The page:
The dilemma we face

The dilemma today is that we’re at historically high P/E’s.

So there’s little room for rising P/Es. 

The preceding secular bull ended (2000) with the market valuation (P/E) at levels twice as high as all previous secular bulls. 

We’re in the early to mid stage of what historically has presented itself as a secular bear market.

Therefore this secular bear had twice as much ground to cover. 

The current secular bear market started to deflate the bubble, but the market still remains at or above levels consistent with secular bear starts.

We have a long way to go…but yesterday The Fed got the ball rolling and the markets finally woke up when they received minutes from a meeting. 

The terms “elevated levels of inflation,” “elevated inflation,” and “elevated inflation pressures” were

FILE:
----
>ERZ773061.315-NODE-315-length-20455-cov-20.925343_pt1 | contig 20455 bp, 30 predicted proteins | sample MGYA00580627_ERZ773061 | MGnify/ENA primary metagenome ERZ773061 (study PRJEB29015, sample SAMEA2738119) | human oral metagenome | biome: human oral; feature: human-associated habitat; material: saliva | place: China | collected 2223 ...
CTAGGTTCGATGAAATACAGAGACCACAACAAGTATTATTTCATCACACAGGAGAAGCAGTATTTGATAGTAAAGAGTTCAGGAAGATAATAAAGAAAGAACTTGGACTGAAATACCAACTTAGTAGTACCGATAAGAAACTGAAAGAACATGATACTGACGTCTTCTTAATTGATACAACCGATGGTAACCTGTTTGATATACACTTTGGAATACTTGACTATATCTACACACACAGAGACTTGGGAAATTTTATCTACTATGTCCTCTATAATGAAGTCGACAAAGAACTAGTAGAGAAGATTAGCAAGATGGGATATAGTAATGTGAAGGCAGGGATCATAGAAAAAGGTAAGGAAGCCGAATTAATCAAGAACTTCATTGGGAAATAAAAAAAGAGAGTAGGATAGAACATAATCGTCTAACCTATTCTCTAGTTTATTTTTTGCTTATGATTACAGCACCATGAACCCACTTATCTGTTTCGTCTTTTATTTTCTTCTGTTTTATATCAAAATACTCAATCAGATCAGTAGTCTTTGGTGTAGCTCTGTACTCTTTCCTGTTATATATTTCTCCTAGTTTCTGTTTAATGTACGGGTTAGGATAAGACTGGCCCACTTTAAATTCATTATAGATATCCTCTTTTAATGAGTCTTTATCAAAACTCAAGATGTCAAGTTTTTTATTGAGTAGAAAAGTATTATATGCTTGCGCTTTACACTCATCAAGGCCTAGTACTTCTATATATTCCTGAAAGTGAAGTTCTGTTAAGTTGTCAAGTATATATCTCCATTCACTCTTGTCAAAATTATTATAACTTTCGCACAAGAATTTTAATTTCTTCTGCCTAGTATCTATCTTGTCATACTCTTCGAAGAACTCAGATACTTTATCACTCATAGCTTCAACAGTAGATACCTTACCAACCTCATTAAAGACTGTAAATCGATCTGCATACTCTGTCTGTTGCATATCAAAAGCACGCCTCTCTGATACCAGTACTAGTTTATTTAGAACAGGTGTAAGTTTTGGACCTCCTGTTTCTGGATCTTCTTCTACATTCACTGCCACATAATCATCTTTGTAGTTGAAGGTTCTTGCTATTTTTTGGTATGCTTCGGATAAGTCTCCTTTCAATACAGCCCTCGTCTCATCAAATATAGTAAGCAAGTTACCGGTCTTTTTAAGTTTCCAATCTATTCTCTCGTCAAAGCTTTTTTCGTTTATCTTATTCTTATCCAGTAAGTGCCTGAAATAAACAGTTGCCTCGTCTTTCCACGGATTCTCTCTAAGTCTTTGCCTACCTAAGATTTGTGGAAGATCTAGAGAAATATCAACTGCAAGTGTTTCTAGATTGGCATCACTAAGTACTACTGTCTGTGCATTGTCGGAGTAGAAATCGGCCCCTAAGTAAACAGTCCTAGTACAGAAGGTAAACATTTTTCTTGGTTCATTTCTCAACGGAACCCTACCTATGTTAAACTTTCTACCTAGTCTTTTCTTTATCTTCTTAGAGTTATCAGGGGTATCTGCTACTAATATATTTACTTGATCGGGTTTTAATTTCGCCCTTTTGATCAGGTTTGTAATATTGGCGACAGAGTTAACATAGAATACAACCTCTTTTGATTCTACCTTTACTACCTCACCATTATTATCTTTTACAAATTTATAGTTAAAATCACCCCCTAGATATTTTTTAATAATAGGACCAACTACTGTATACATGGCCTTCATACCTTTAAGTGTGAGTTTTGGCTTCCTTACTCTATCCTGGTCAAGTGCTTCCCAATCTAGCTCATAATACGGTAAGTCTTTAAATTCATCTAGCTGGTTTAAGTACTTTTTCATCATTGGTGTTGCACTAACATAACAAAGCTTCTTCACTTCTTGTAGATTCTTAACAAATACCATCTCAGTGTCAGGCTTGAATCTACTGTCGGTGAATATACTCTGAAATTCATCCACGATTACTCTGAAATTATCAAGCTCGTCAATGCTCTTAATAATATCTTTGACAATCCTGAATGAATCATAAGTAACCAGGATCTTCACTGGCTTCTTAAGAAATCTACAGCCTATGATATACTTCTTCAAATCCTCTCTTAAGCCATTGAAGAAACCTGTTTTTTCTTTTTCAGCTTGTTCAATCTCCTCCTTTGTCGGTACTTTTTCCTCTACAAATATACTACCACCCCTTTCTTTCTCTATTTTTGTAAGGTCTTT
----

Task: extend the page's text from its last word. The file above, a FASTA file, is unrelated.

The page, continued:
mentioned five times in the minutes.

Raising the federal funds rate could come “relatively soon” – so liftoff maybe at the March meeting – and then the balance sheet reduction could come “relatively soon after beginning to raise the federal funds

rate,” the minutes said, and it may raise the federal funds rate “sooner or at a faster pace than participants had earlier anticipated.”

Quantitative Tightening: sooner, faster, and more.

The S&P 500 plunged 1.9%. The Nasdaq plunged 3.3%.

Yields jumped.

The 10-year yield rose to 1.71% having jumped 19 basis points over the three trading days so far this year. 

Seems, the bond market woke up a little sooner than the stock market.